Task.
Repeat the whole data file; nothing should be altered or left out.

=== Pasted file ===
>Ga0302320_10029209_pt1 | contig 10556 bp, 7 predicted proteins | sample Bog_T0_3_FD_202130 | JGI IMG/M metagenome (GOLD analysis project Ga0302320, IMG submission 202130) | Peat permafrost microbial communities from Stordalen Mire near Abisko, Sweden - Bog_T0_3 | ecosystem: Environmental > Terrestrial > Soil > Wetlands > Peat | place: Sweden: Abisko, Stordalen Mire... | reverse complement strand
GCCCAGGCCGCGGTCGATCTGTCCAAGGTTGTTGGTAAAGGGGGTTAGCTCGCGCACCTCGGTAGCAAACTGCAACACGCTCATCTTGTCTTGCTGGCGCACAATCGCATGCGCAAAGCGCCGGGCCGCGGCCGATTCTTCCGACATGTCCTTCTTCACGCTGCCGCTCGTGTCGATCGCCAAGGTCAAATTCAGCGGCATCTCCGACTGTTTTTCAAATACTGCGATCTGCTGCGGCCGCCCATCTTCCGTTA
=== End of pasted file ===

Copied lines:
>Ga0302320_10029209_pt1 | contig 10556 bp, 7 predicted proteins | sample Bog_T0_3_FD_202130 | JGI IMG/M metagenome (GOLD analysis project Ga0302320, IMG submission 202130) | Peat permafrost microbial communities from Stordalen Mire near Abisko, Sweden - Bog_T0_3 | ecosystem: Environmental > Terrestrial > Soil > Wetlands > Peat | place: Sweden: Abisko, Stordalen Mire... | reverse complement strand
GCCCAGGCCGCGGTCGATCTGTCCAAGGTTGTTGGTAAAGGGGGTTAGCTCGCGCACCTCGGTAGCAAACTGCAACACGCTCATCTTGTCTTGCTGGCGCACAATCGCATGCGCAAAGCGCCGGGCCGCGGCCGATTCTTCCGACATGTCCTTCTTCACGCTGCCGCTCGTGTCGATCGCCAAGGTCAAATTCAGCGGCATCTCCGACTGTTTTTCAAATACTGCGATCTGCTGCGGCCGCCCATCTTCCGTTA